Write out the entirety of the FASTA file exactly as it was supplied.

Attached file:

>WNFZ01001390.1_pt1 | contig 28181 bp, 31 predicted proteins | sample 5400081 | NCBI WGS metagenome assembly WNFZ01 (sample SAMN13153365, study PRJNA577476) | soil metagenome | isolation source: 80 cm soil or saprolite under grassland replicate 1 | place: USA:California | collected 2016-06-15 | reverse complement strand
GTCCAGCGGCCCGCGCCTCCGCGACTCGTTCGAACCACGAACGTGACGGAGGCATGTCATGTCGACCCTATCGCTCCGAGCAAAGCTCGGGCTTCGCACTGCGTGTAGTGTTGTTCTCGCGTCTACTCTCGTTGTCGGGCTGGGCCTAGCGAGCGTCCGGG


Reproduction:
>WNFZ01001390.1_pt1 | contig 28181 bp, 31 predicted proteins | sample 5400081 | NCBI WGS metagenome assembly WNFZ01 (sample SAMN13153365, study PRJNA577476) | soil metagenome | isolation source: 80 cm soil or saprolite under grassland replicate 1 | place: USA:California | collected 2016-06-15 | reverse complement strand
GTCCAGCGGCCCGCGCCTCCGCGACTCGTTCGAACCACGAACGTGACGGAGGCATGTCATGTCGACCCTATCGCTCCGAGCAAAGCTCGGGCTTCGCACTGCGTGTAGTGTTGTTCTCGCGTCTACTCTCGTTGTCGGGCTGGGCCTAGCGAGCGTCCGGG